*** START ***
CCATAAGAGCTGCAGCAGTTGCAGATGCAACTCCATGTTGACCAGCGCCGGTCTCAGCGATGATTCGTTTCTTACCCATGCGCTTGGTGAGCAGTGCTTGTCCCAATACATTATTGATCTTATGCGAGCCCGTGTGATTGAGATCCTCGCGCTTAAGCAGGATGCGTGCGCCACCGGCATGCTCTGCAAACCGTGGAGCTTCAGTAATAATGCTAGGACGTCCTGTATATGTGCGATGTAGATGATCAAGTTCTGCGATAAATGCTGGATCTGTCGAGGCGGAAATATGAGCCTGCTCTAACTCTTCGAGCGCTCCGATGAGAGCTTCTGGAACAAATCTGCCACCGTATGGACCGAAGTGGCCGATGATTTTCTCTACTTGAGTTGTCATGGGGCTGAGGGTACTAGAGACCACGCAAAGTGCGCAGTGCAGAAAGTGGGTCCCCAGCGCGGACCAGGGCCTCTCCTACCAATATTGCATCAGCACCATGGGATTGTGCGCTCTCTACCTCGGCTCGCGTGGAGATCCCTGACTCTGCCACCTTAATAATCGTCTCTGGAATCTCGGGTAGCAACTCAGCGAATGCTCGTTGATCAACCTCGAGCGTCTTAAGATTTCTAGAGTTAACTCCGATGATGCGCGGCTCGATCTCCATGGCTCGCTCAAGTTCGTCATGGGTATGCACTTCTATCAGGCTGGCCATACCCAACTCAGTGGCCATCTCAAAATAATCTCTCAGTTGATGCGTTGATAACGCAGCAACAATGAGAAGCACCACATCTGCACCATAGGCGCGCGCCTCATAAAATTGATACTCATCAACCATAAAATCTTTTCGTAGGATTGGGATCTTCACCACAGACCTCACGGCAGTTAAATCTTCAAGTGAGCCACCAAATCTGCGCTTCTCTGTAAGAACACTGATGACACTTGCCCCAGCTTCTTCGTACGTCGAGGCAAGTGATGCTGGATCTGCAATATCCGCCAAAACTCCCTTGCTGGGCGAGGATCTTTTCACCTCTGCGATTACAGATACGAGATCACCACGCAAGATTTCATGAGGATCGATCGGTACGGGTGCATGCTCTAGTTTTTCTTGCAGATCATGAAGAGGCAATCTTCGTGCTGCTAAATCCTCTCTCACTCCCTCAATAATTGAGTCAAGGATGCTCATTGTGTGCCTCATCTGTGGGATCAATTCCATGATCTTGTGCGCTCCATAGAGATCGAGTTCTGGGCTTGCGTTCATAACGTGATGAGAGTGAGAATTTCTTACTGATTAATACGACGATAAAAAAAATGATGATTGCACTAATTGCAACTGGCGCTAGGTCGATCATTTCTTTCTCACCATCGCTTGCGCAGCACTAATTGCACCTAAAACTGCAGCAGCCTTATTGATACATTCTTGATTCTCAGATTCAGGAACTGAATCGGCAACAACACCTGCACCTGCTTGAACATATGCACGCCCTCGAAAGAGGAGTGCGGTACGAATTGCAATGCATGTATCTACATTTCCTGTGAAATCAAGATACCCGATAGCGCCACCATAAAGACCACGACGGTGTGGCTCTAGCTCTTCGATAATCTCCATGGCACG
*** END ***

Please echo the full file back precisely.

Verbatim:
CCATAAGAGCTGCAGCAGTTGCAGATGCAACTCCATGTTGACCAGCGCCGGTCTCAGCGATGATTCGTTTCTTACCCATGCGCTTGGTGAGCAGTGCTTGTCCCAATACATTATTGATCTTATGCGAGCCCGTGTGATTGAGATCCTCGCGCTTAAGCAGGATGCGTGCGCCACCGGCATGCTCTGCAAACCGTGGAGCTTCAGTAATAATGCTAGGACGTCCTGTATATGTGCGATGTAGATGATCAAGTTCTGCGATAAATGCTGGATCTGTCGAGGCGGAAATATGAGCCTGCTCTAACTCTTCGAGCGCTCCGATGAGAGCTTCTGGAACAAATCTGCCACCGTATGGACCGAAGTGGCCGATGATTTTCTCTACTTGAGTTGTCATGGGGCTGAGGGTACTAGAGACCACGCAAAGTGCGCAGTGCAGAAAGTGGGTCCCCAGCGCGGACCAGGGCCTCTCCTACCAATATTGCATCAGCACCATGGGATTGTGCGCTCTCTACCTCGGCTCGCGTGGAGATCCCTGACTCTGCCACCTTAATAATCGTCTCTGGAATCTCGGGTAGCAACTCAGCGAATGCTCGTTGATCAACCTCGAGCGTCTTAAGATTTCTAGAGTTAACTCCGATGATGCGCGGCTCGATCTCCATGGCTCGCTCAAGTTCGTCATGGGTATGCACTTCTATCAGGCTGGCCATACCCAACTCAGTGGCCATCTCAAAATAATCTCTCAGTTGATGCGTTGATAACGCAGCAACAATGAGAAGCACCACATCTGCACCATAGGCGCGCGCCTCATAAAATTGATACTCATCAACCATAAAATCTTTTCGTAGGATTGGGATCTTCACCACAGACCTCACGGCAGTTAAATCTTCAAGTGAGCCACCAAATCTGCGCTTCTCTGTAAGAACACTGATGACACTTGCCCCAGCTTCTTCGTACGTCGAGGCAAGTGATGCTGGATCTGCAATATCCGCCAAAACTCCCTTGCTGGGCGAGGATCTTTTCACCTCTGCGATTACAGATACGAGATCACCACGCAAGATTTCATGAGGATCGATCGGTACGGGTGCATGCTCTAGTTTTTCTTGCAGATCATGAAGAGGCAATCTTCGTGCTGCTAAATCCTCTCTCACTCCCTCAATAATTGAGTCAAGGATGCTCATTGTGTGCCTCATCTGTGGGATCAATTCCATGATCTTGTGCGCTCCATAGAGATCGAGTTCTGGGCTTGCGTTCATAACGTGATGAGAGTGAGAATTTCTTACTGATTAATACGACGATAAAAAAAATGATGATTGCACTAATTGCAACTGGCGCTAGGTCGATCATTTCTTTCTCACCATCGCTTGCGCAGCACTAATTGCACCTAAAACTGCAGCAGCCTTATTGATACATTCTTGATTCTCAGATTCAGGAACTGAATCGGCAACAACACCTGCACCTGCTTGAACATATGCACGCCCTCGAAAGAGGAGTGCGGTACGAATTGCAATGCATGTATCTACATTTCCTGTGAAATCAAGATACCCGATAGCGCCACCATAAAGACCACGACGGTGTGGCTCTAGCTCTTCGATAATCTCCATGGCACG